I’ve already presented my favourite five clips of terrible interviewees. This time around I’ve focused on journalists, who from time to time forget some key basics of their job, often with embarrassing consequences. In our list we have those who are guilty of not reading what is in front of them, being poorly prepared and in one case getting far too emotionally involved in an interview. Sit back and enjoy my favourite five terrible news presenting and interviewing moments.
5.The Jimmy Savile text
As soon as BBC Radio Ulster radio presenter Karen Patterson read out this text she should have known she’d fallen into a trap. Not really considering what she was reading she was taken in, hook, line and sinker by this cheeky texter, who makes light of the Jimmy Savile scandal. She comes back later to apologise but the damage was already done. A harsh lesson in the importance of reading what is in front of you properly.
4.Carrie Gracie earns how much?!?
The MP’s expenses scandal was huge, swathes of MPs claiming for erroneous costs to bump up their salaries. But when Carrie Gracie, one of BBC News channel’s presenters, tries to quiz Lord Foulkes about the issue she found herself on the wrong side of some difficult questions. After her questions about MPs salaries Lord Foulkes decides to ask her, as an employee of a publicly funded organisation, how much she earns. The cornered Gracie reveals her quite frankly extraordinary salary of £92,000. Lord Foulkes is shocked, the audience is left shocked and most journalists are left green with envy as the real story of MPs fiddling expenses was forgotten and we were all left wondering whether Gracie was really worth £92,000 of our BBC licence fee money.
3.Paxman gets owned
Its rare that BBC Newsnight present Jeremy Paxman loses an argument but here he loses spectacularly. Paxman was poorly prepared here, quotes wrong figures and makes the assertion that public spending in Wales is the highest per population in the UK, without being able to back it up. His opponent here, Plaid Cymru’s economic adviser Eurfyl ap Gwilym, is able to flex his superior knowledge marvellously, forcing Paxman to dither with bits of paper as he frantically tries to prove his point. Paxman at one point in the exchange even tries to convince himself that London is not ‘officially’ in England as his turmoil worsens. The sight of Eurfyl ap Gwilym quite rightly asking Paxman to “do your homework” is one Paxman’s victims will cherish.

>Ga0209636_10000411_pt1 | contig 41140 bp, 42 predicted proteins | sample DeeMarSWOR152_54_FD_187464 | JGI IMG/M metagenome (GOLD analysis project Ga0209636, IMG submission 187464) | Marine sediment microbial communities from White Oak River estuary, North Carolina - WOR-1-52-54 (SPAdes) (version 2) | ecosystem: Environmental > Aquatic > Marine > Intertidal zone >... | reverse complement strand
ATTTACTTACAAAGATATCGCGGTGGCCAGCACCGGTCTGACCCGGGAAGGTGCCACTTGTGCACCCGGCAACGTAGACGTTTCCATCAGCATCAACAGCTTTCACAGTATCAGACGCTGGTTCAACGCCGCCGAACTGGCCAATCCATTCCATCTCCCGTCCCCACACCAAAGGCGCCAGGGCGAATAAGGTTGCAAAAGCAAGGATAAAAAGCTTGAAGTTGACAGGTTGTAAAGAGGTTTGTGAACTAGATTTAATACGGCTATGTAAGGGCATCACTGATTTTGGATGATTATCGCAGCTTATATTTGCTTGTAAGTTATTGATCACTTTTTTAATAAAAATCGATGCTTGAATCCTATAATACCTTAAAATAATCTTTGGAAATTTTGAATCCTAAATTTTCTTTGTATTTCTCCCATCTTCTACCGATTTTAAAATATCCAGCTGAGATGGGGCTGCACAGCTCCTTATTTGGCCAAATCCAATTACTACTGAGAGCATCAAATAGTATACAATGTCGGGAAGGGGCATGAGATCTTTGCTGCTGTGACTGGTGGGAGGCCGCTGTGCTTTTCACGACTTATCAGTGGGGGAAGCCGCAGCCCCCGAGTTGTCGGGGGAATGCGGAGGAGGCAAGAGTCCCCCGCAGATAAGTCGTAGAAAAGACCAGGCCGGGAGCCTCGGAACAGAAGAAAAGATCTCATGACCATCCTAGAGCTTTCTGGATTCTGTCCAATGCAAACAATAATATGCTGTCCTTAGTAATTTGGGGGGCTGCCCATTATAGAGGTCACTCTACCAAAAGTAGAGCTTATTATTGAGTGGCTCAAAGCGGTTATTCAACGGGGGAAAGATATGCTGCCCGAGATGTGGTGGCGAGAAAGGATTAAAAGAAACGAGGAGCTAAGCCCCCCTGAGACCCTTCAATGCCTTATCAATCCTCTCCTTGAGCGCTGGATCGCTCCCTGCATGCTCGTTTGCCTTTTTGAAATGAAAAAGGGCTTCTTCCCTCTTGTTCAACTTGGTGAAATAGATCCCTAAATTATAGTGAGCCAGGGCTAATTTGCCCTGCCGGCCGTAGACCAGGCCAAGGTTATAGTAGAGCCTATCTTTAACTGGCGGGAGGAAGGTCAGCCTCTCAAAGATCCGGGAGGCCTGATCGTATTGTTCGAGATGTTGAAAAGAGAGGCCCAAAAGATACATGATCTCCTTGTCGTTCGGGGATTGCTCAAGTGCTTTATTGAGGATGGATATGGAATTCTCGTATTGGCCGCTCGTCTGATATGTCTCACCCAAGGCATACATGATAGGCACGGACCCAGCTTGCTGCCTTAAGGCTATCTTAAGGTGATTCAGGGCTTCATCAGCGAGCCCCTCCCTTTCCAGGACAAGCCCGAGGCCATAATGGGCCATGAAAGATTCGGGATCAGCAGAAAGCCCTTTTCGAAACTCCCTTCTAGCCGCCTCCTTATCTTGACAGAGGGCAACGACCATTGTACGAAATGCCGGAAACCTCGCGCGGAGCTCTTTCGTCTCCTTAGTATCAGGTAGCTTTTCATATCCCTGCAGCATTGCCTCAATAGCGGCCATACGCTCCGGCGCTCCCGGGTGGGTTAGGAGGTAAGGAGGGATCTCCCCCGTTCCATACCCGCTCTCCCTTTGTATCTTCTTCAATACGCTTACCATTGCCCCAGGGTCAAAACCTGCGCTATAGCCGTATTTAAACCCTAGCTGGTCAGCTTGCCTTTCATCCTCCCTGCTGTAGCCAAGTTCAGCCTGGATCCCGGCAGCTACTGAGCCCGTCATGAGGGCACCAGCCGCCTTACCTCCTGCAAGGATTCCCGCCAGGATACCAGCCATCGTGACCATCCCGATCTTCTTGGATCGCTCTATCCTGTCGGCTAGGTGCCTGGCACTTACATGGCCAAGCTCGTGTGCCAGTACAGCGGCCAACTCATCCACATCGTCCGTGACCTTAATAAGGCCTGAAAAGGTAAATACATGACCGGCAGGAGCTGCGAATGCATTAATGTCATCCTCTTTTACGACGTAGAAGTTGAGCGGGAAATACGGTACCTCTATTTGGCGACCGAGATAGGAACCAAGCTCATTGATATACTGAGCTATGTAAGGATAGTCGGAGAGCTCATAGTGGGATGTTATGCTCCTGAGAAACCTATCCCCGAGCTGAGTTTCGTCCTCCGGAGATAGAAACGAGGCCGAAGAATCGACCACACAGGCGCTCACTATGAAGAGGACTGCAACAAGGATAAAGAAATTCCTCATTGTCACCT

Guy Goma walked into BBC TV centre expecting to attend a job interview. But one wrong turn and a case of mistaken identity later he somehow found himself live on BBC News being interviewed about technology markets. Where the interviewer really falls down is that she seems to bat away his attempt to explain his predicament and just excepts his understandably lame answers. Among the best moments are when the next journalist paraphrases this job applicant, as if what he has said has any relevance, and the look on Goma’s face when he realises he is live on air.
1.Adam Boulton v Alistair Campbell
This is one of my all time favourite journalistic blunders and shows how even the most experience broadcaster can lose it under pressure. There’s clearly bad blood between Sky’s Adam Boulton and Alistair Campbell, former Number 10 director of communications and Mirror journalist. Campbell milks Boulton’s hatred for him wonderfully, goading the Sky man who foolishly rises to every jibe. Boulton looks like he is fully prepared to lamp Campbell at more than one point. There’s a wonderful sense of beauty as his colleague leaves them to it and the camera moves away with the high pitched Boulton continuing his failed, child-like battle with a master windup merchant.
Compiled by Joe Lepper